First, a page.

Fallen officer was role model to peers
By Nate Reens
The Grand Rapids Press
GRAND RAPIDS -- On many nights in the city's Northeast Side, a routine traffic stop provided inspiration for Grand Rapids Police Officer Joe Trigg to be a better cop and person.

Moments after Trigg would pull over a driver, fellow Officer Robert Kozminski would swing by to check on his friend, knowing that each encounter could turn dangerous.

"He would show up as my backup, just to be there for me," Trigg said Tuesday, two days after Kozminski was slain after responding to a domestic dispute. "I molded and modeled myself after him. He was a great guy, a caring guy, a great teammate."

For most of Trigg's six-year career, he and "Koz" were partners, sharing life stories, a passion for sports and, at times, talks of how an officer can lose his life in a moment.

Trigg took Saturday night off to attend a West Michigan Whitecaps game, taking him away from the last shift Kozminski, 29, would work. Jeffrey VanVels, 45, allegedly shot the patrolman early Sunday as he went to secure the rear of VanVels' house. At the time, police were trying to diffuse a situation in which the suspect reportedly had threatened his family.

"It shook my world," Trigg said of word that his friend was killed in the line of duty. "On any day, anything can happen ... He didn't waver in the way he did his job."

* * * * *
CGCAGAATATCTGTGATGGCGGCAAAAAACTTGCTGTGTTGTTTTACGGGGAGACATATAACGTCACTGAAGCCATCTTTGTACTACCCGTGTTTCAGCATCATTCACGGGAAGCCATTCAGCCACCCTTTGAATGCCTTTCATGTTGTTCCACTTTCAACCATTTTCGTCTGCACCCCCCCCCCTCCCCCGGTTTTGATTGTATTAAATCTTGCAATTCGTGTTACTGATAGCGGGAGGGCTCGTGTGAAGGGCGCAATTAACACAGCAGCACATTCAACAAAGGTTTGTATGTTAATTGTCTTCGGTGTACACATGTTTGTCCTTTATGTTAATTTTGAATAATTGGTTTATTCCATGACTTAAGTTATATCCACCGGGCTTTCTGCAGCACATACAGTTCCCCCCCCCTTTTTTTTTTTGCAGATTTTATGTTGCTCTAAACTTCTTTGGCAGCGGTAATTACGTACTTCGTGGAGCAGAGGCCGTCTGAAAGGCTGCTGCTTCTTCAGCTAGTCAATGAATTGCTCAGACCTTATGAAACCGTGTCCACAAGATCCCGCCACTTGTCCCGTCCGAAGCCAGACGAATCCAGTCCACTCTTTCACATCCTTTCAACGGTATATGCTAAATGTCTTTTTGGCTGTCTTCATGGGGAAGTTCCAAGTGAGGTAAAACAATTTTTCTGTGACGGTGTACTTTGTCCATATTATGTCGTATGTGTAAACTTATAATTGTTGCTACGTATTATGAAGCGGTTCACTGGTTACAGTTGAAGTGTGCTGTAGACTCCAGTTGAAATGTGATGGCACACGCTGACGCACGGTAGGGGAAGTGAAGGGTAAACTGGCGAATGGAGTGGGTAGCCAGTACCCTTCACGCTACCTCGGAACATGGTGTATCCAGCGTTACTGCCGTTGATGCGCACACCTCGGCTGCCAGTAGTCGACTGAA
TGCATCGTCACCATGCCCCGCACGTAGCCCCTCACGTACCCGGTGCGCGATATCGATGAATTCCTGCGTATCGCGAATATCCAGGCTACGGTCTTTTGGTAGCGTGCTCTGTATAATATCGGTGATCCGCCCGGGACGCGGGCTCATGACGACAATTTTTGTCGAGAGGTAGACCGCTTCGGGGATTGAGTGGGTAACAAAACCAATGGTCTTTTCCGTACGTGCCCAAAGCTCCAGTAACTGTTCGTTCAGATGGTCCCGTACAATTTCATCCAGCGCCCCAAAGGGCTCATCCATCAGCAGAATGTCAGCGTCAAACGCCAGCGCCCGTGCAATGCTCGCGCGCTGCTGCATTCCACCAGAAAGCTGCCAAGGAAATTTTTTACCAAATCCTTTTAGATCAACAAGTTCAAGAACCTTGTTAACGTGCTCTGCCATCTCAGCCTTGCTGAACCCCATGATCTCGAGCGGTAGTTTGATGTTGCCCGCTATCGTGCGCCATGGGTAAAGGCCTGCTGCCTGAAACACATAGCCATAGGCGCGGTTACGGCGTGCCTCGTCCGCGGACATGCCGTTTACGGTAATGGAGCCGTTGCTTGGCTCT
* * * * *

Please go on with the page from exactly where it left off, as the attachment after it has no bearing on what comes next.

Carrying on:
Trigg has run "what-if" scenarios in his head a million times -- what if he had been working, what if he had arrived at the suspect's house that night in place of his friend.

Each time he settles with the knowledge that nothing in his power could have prevented Kozminski's death. His friend would have taken the call at the VanVels' residence with the same vigor and conviction to help as he always displayed.

"I know there's nothing I could have done, but it doesn't stop the thoughts," he said, struggling with his emotions. "Any officer that would have went to that side of the house, it would have been the same outcome."

It was Kozminski's consistency that impressed Trigg when the two met early in each of their careers. Kozminski was working the center city and Trigg the Northeast Side. They'd often overlap on calls, eventually taking dinner breaks and finding common ground.

Kozminski soon bid to be moved to Trigg's patrol area. He found Kozminski an eager officer, taking calls so others could have a break. Kozminski was businesslike, but interacted easily with others, treating both victims and suspects fairly.

"He took his job seriously and did the best he could," Trigg said. "He did not take this job for granted."

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